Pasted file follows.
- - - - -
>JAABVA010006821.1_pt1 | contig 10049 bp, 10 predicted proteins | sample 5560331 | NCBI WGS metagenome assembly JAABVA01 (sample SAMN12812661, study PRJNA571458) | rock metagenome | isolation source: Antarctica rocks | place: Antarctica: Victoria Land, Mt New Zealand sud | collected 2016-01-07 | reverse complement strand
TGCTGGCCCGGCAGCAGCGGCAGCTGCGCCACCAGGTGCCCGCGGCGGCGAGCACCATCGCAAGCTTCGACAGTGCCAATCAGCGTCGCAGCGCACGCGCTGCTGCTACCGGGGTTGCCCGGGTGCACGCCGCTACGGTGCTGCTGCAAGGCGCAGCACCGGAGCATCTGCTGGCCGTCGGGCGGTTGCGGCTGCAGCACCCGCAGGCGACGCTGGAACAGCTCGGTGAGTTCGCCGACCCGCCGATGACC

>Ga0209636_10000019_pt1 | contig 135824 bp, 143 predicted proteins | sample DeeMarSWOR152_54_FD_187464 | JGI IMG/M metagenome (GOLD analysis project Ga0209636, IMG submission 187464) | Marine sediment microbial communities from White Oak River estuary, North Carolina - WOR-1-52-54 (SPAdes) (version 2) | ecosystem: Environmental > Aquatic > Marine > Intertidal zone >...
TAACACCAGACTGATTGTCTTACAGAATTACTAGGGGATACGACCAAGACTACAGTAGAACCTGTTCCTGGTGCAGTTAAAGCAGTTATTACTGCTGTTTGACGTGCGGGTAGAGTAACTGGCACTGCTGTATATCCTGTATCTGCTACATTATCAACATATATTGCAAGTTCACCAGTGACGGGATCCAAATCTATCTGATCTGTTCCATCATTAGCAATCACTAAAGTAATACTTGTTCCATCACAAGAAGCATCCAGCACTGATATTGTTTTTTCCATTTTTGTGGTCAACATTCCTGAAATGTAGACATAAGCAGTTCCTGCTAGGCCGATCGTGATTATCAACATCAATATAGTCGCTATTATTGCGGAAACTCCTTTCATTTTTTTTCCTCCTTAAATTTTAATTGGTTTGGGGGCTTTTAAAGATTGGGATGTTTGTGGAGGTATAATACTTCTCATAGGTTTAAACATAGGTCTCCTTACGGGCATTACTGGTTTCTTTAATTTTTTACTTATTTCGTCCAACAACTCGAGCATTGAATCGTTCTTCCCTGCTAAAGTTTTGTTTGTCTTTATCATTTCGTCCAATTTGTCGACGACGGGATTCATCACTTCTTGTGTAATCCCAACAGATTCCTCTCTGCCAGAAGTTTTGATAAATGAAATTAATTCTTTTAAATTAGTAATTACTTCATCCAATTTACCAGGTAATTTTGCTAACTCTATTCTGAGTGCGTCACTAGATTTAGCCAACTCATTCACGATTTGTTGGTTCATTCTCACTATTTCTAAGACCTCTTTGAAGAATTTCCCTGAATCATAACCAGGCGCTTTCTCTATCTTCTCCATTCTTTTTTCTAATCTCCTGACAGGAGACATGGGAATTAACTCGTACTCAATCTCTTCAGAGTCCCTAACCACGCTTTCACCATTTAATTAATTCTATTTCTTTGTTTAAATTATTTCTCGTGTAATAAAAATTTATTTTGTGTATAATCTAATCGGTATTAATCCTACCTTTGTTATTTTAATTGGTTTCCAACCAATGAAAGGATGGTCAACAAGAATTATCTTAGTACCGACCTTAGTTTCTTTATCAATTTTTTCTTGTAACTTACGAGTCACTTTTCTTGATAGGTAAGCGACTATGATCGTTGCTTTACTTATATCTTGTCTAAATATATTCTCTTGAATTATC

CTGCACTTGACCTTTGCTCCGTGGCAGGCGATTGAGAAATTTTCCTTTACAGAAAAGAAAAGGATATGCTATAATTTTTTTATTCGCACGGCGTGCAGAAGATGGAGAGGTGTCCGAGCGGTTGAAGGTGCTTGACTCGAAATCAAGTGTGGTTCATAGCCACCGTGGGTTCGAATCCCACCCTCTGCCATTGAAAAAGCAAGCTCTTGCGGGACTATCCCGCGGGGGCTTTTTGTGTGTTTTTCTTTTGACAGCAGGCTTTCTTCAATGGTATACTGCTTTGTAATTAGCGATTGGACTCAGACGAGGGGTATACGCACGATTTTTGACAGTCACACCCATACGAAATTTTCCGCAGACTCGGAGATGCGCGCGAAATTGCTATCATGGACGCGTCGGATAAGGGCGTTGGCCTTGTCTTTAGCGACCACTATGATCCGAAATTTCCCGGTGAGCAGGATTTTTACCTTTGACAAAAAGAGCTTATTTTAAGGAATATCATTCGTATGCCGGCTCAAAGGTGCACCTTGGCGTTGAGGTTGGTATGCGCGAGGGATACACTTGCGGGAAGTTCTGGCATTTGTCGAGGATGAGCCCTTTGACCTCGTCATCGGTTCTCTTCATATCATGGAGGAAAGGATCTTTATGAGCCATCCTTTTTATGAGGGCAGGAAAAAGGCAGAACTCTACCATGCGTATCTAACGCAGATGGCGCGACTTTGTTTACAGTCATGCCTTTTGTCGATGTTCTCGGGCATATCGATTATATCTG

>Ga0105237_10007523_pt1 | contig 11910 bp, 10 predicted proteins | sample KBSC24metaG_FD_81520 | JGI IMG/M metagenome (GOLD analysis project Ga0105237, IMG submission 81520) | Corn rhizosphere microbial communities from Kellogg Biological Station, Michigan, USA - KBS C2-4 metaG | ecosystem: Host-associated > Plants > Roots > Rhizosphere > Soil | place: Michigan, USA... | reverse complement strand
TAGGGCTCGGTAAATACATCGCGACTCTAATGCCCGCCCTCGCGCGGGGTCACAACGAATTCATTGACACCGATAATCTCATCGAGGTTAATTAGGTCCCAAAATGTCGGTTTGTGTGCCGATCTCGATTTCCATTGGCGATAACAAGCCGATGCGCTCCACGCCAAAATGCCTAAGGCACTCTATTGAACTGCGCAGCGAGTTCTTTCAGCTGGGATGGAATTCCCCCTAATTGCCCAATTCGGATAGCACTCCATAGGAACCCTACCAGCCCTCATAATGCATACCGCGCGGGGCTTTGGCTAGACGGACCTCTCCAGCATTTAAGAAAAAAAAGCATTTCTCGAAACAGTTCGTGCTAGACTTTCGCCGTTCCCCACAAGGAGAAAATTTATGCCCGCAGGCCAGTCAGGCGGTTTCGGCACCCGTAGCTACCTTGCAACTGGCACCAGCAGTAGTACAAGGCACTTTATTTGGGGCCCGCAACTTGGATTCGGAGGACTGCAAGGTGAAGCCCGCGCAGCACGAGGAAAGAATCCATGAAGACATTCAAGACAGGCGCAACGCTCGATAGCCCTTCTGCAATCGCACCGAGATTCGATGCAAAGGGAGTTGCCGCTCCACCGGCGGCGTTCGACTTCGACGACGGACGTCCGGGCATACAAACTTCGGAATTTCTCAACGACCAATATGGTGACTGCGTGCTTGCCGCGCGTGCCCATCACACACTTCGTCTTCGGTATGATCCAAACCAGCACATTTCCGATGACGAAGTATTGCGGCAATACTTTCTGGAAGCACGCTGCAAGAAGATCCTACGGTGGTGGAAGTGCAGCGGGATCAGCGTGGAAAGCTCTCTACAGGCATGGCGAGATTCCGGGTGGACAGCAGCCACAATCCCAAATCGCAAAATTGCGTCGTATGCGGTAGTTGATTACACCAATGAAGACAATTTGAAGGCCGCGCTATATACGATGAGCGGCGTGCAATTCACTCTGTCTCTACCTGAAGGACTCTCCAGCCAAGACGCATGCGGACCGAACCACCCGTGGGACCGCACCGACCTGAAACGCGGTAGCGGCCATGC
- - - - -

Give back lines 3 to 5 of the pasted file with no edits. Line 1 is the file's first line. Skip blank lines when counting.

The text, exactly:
>Ga0209636_10000019_pt1 | contig 135824 bp, 143 predicted proteins | sample DeeMarSWOR152_54_FD_187464 | JGI IMG/M metagenome (GOLD analysis project Ga0209636, IMG submission 187464) | Marine sediment microbial communities from White Oak River estuary, North Carolina - WOR-1-52-54 (SPAdes) (version 2) | ecosystem: Environmental > Aquatic > Marine > Intertidal zone >...
TAACACCAGACTGATTGTCTTACAGAATTACTAGGGGATACGACCAAGACTACAGTAGAACCTGTTCCTGGTGCAGTTAAAGCAGTTATTACTGCTGTTTGACGTGCGGGTAGAGTAACTGGCACTGCTGTATATCCTGTATCTGCTACATTATCAACATATATTGCAAGTTCACCAGTGACGGGATCCAAATCTATCTGATCTGTTCCATCATTAGCAATCACTAAAGTAATACTTGTTCCATCACAAGAAGCATCCAGCACTGATATTGTTTTTTCCATTTTTGTGGTCAACATTCCTGAAATGTAGACATAAGCAGTTCCTGCTAGGCCGATCGTGATTATCAACATCAATATAGTCGCTATTATTGCGGAAACTCCTTTCATTTTTTTTCCTCCTTAAATTTTAATTGGTTTGGGGGCTTTTAAAGATTGGGATGTTTGTGGAGGTATAATACTTCTCATAGGTTTAAACATAGGTCTCCTTACGGGCATTACTGGTTTCTTTAATTTTTTACTTATTTCGTCCAACAACTCGAGCATTGAATCGTTCTTCCCTGCTAAAGTTTTGTTTGTCTTTATCATTTCGTCCAATTTGTCGACGACGGGATTCATCACTTCTTGTGTAATCCCAACAGATTCCTCTCTGCCAGAAGTTTTGATAAATGAAATTAATTCTTTTAAATTAGTAATTACTTCATCCAATTTACCAGGTAATTTTGCTAACTCTATTCTGAGTGCGTCACTAGATTTAGCCAACTCATTCACGATTTGTTGGTTCATTCTCACTATTTCTAAGACCTCTTTGAAGAATTTCCCTGAATCATAACCAGGCGCTTTCTCTATCTTCTCCATTCTTTTTTCTAATCTCCTGACAGGAGACATGGGAATTAACTCGTACTCAATCTCTTCAGAGTCCCTAACCACGCTTTCACCATTTAATTAATTCTATTTCTTTGTTTAAATTATTTCTCGTGTAATAAAAATTTATTTTGTGTATAATCTAATCGGTATTAATCCTACCTTTGTTATTTTAATTGGTTTCCAACCAATGAAAGGATGGTCAACAAGAATTATCTTAGTACCGACCTTAGTTTCTTTATCAATTTTTTCTTGTAACTTACGAGTCACTTTTCTTGATAGGTAAGCGACTATGATCGTTGCTTTACTTATATCTTGTCTAAATATATTCTCTTGAATTATC

CTGCACTTGACCTTTGCTCCGTGGCAGGCGATTGAGAAATTTTCCTTTACAGAAAAGAAAAGGATATGCTATAATTTTTTTATTCGCACGGCGTGCAGAAGATGGAGAGGTGTCCGAGCGGTTGAAGGTGCTTGACTCGAAATCAAGTGTGGTTCATAGCCACCGTGGGTTCGAATCCCACCCTCTGCCATTGAAAAAGCAAGCTCTTGCGGGACTATCCCGCGGGGGCTTTTTGTGTGTTTTTCTTTTGACAGCAGGCTTTCTTCAATGGTATACTGCTTTGTAATTAGCGATTGGACTCAGACGAGGGGTATACGCACGATTTTTGACAGTCACACCCATACGAAATTTTCCGCAGACTCGGAGATGCGCGCGAAATTGCTATCATGGACGCGTCGGATAAGGGCGTTGGCCTTGTCTTTAGCGACCACTATGATCCGAAATTTCCCGGTGAGCAGGATTTTTACCTTTGACAAAAAGAGCTTATTTTAAGGAATATCATTCGTATGCCGGCTCAAAGGTGCACCTTGGCGTTGAGGTTGGTATGCGCGAGGGATACACTTGCGGGAAGTTCTGGCATTTGTCGAGGATGAGCCCTTTGACCTCGTCATCGGTTCTCTTCATATCATGGAGGAAAGGATCTTTATGAGCCATCCTTTTTATGAGGGCAGGAAAAAGGCAGAACTCTACCATGCGTATCTAACGCAGATGGCGCGACTTTGTTTACAGTCATGCCTTTTGTCGATGTTCTCGGGCATATCGATTATATCTG